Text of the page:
Hearthstone’s upcoming 9.1 balance changes are a shotgun blast into the top tiers of ladder. Besides Priest, the changes will impact every tier one deck. Pirate Warrior, Jade Druid, Aggro Druid and Murloc Paladin all suffer substantial nerfs to core, deck-defining cards. With the top dogs all cowed, who will rise to take their place?

Rise of Razakus

nerf

Priest’s repeatedly refreshing heropower is devastating when it’s zero mana

Priest may be the first on people’s minds. Raza/Kazakus has proven to be a scarily potent deck on both ladder and in tournaments. While the deck suffers from consistency issues, it is truly terrifying when all the pieces slot together. Shadowreaper Anduin’s “machine-gun” effect of zero mana Raza hero powers ends games fast vs control, and that frees the deck up to run a decent anti-aggro base.

Razakus’ achilles heel has been succumbing to the twin threats of the uber-aggressive burn of Pirate Warrior and the ever-ramping late-game threats of Jade. With the Fiery War Axe and Innervate nerfs, the deck will gain some breathing room to dominate.

Don’t count on a Priest-only meta though. Exodia Mage exists as a strong counter, and a singleton deck like Priest can only run one dirty rat as counterplay. What’s more, aggressive Midrange decks like Hunter may also arise to give Priest trouble with sticky minions and continuous pressure.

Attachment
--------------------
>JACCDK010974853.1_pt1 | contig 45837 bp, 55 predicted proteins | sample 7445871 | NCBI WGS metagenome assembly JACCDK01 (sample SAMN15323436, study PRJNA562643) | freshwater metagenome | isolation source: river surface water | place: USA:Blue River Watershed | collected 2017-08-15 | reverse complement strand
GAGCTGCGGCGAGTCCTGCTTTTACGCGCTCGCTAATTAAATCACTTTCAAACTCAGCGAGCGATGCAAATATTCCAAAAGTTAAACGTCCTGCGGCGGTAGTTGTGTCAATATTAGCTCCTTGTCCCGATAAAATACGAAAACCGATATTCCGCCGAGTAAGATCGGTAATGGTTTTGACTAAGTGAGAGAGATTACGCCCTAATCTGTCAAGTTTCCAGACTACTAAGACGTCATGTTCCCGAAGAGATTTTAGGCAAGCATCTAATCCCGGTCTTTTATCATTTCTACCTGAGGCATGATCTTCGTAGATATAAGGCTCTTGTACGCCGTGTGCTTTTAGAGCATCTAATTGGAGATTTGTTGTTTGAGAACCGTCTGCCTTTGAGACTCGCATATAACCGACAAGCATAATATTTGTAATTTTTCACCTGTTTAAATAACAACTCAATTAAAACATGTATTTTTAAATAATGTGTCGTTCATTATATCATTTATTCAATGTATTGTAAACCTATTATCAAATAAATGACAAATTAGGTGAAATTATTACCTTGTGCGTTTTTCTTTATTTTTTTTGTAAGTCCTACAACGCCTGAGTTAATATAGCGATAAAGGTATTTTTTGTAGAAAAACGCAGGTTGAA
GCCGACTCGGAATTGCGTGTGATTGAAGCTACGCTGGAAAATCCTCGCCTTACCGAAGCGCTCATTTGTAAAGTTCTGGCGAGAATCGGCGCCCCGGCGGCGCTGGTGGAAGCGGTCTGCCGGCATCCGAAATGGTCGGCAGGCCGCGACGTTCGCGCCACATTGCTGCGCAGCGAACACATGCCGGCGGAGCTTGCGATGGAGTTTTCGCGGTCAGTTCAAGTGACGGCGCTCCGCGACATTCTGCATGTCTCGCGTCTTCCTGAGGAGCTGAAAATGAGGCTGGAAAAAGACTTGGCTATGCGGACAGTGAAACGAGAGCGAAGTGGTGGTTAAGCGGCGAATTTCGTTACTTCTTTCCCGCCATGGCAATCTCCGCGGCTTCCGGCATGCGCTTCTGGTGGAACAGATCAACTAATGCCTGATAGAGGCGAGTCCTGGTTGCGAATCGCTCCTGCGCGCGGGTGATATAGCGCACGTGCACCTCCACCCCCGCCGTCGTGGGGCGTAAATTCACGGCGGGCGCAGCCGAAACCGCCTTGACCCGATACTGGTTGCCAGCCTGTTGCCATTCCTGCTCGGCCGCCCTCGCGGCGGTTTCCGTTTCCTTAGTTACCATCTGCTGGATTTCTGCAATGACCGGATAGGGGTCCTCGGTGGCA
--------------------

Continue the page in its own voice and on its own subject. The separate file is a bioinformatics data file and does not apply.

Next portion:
Mage’s Secret deck

With less powerful Aggro, Mage may be free to become more aggressive

Secret Mage has been operating under the radar lately. While it’s one of the few decks that maintains a decent winrate against Jade Druid, its other matchups suffer. Most notably, the three most popular Aggro decks all rip it to shreds most games. Mage simply can’t compete with Aggro Druid, Murloc Paladin and Pirate Warrior’s early game consistently enough. And with few comeback mechanisms, it struggles to come back from early disadvantages.

Luckily for fans of Fireballing face, all three of those decks are affected by the nerfs. With fewer counters, Secret Mage could prey on the control decks that timidly emerge into the new meta.

Still, it’s unlikely to be defining. Jade Druid will likely continue to be a better counter to Control, while maintaining decent winrates vs aggro; even with a six mana Spreading plague and weakened Innervate.

A new kind of Warrior

nerf